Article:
How coffee is served around the world
By Angela Garrity, Guest blogger
The world’s coffee drinkers enjoy their coffee quite distinctively, even though our global shared love of the bean can be traced to a goat-herder in Ethiopia who noticed his tribe became energetic after eating berries.
Today, coffee is the second most sought commodity on Earth so let’s explore the many different ways people take their cups in different parts of the world.
Ethiopia: Ethiopia is the birthplace of coffee. Households often host coffee ceremonies three times per day by making coffee from roasting raw beans in a pan. After grinding the beans, they’re brewed in a pot (jebena). Once ready, the host pours the coffee from the jebena into small, handleless ceramic cups.
IPhoto source: Vietnammoi
Vietnam: Ca Phe Trung (Vietnamese egg coffee) was born in 1946 during a wartime milk shortage. Egg yolk and sweetened, condensed milk are whipped to give the coffee a thick and creamy consistency.
Australia: Aussies have loved their flat whites (also known as a wet cappuccino) since 1985. Steamed milk microfoam is poured over a double shot of espresso, with less steamed milk than a small latte, making the coffee flavor greater.
Photo: Food'n Road
South India: Kaapi (Indian filter coffee) is made by mixing frothed and boiled milk with the infusion obtained by percolation brewing of finely ground coffee powder in a traditional Indian filter. The coffee is typically served after pouring back and forth between the dabara and the tumbler in huge arc-like motions of the hand – to mix the ingredients and to cool it to a sipping temperature.
Photo: Archana's Kitchen
Saudi Arabia: Qahwa, the Arabic word for “coffee,” is brewed using green coffee beans to make a very weak brew. Crushed cardamom, saffron, rose water, cinnamon and clove can be added to the traditional pot (dallah) before straining and serving.
Turkey: Traditional Turkish coffee is brewed in a pot filled with hot sand. The water and ground beans are added into a coffee pot (cezve) in the sand until it begins to boil and foam at the top. The heat is adjusted by placing the coffee deeper in the sand.
Photo: Greece High Definition
Greece: The Greek frappe is rumored to have been invented by mistake when cold water was mixed with instant coffee in a shaker. This coffee beverage is made with instant coffee, water, sugar and is served in almost all cafes in Greece today.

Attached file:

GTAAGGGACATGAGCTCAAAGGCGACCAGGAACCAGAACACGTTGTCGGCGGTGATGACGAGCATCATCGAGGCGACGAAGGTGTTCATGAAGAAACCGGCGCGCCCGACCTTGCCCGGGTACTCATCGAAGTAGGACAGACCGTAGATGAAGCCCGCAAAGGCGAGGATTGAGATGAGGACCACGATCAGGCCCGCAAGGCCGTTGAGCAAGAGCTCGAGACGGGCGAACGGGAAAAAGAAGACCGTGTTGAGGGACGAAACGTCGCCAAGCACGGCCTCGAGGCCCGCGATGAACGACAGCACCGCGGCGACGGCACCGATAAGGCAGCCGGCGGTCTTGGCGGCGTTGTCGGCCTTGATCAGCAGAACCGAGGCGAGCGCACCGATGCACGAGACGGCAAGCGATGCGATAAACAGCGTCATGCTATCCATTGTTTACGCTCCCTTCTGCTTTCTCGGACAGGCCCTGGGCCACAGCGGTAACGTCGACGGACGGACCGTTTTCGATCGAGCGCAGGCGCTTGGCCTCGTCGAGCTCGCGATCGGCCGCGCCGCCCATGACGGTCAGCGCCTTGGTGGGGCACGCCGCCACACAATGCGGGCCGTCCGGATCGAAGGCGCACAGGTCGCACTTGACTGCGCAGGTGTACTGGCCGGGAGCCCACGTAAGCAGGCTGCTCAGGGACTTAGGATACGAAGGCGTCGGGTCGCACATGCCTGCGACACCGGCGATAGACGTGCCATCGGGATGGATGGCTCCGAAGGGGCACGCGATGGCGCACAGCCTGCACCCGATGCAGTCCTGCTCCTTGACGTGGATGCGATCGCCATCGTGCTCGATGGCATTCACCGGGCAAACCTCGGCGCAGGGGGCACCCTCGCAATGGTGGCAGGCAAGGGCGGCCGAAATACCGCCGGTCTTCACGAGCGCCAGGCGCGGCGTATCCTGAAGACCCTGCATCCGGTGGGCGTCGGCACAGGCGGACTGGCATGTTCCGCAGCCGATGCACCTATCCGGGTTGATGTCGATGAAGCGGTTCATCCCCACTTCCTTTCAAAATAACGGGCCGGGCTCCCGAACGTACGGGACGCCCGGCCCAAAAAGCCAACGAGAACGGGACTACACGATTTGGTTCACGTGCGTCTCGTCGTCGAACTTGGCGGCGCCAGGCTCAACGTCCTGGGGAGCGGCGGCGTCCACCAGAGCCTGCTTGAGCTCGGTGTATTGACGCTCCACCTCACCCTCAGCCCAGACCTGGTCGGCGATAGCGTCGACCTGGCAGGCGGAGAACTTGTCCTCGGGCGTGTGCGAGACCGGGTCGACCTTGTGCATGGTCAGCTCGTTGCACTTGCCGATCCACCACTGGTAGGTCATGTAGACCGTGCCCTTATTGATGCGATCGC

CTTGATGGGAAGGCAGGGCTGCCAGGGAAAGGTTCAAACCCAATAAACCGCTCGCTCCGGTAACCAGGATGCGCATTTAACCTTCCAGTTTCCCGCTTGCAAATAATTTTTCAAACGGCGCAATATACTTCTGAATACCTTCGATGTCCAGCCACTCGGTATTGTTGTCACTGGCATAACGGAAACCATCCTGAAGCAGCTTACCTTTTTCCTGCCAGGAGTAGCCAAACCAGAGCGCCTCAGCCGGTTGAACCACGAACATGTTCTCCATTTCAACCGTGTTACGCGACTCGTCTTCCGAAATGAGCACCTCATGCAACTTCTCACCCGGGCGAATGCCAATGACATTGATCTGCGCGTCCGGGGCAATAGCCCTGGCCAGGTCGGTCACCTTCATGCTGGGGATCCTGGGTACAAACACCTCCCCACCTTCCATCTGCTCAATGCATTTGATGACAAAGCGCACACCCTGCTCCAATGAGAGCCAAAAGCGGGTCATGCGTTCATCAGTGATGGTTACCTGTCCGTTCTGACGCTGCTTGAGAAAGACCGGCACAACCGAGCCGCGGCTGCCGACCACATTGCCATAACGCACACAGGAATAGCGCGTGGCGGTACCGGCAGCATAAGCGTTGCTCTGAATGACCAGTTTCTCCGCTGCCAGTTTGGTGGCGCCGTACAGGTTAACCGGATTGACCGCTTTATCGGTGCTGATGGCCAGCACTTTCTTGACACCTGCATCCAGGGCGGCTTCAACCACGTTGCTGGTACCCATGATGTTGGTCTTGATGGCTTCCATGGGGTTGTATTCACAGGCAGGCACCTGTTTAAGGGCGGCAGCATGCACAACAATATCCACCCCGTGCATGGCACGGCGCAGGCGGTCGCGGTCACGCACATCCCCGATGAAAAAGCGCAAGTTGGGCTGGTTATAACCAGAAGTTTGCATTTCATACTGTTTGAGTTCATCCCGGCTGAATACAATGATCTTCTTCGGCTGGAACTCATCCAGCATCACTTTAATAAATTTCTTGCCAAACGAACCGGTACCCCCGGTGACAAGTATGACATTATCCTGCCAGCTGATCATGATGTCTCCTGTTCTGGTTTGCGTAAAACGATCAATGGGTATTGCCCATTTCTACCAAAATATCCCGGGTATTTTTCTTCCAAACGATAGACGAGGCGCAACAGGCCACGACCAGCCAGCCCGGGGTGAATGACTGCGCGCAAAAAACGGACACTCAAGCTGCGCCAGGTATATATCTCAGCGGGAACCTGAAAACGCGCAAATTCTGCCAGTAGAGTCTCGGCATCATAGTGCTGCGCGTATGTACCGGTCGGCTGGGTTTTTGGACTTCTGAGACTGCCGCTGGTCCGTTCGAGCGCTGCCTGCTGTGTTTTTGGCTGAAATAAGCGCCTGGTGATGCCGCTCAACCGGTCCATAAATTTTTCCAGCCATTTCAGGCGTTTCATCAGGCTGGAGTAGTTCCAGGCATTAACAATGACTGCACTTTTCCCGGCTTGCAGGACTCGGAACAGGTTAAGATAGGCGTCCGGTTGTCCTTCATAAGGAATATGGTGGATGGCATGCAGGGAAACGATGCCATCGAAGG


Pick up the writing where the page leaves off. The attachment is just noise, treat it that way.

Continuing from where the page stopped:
Italy: Espresso is a classic choice enjoyed any time of the day. It is brewed using pressure to force a small amount of boiling water through finely ground coffee beans. Italy introduced the first steam-pressure coffee machine, which is now known as the espresso machine. An Espresso Romano is made by sliding a slice of lemon around the edge of the cup and serving a single or double shot of espresso with a peel of lemon zest on the side.
Giphy: The Telegraph
Sweden and Finland: Kaffeost, or coffee cheese, is enjoyed by pouring hot coffee over Finnish cheese curds (leipäjuusto). In Finland, the bread cheese is served sliced as a side with coffee, but in Northern Sweden, they prefer it directly in the coffee. The cheese cubes soften and absorb the coffee, but they don’t melt.
Ireland: Irish coffee was invented in 1943 to warm up airport guests during winter, near Limerick. It is made up of hot coffee, Irish whiskey, and brown sugar topped with whipped cream.
Photo: The Culture Trip
Spain: Café bombón is a staple served in a glass cup, which allows eyes on the nice layers of condensed milk, espresso, and crema. This coffee is ideal for anyone with a sweet tooth.
Photo: Food & Wine
Cuba: Café Cubano is served anytime. The small, strong drink has espresso and demerara sugar whipped with the first few drops of espresso to create a creamy foam.
Mexico: Café de olla is a traditional Mexican specialty coffee. It is made using ground coffee, cinnamon and piloncillo (unrefined cane sugar). It is typically served in a clay mug to enhance the flavor.
Brazil: Cafezinho is popular and traditionally served as a small cup of filtered coffee, served with a lot of sugar.
Coffee, no matter how it is enjoyed, it truly a globally diverse beverage, loved and celebrated throughout the world. While this list is not all-inclusive, it does give insight to a few ways of exploring a possible new way of enjoying the common bean that connects us all – coffee.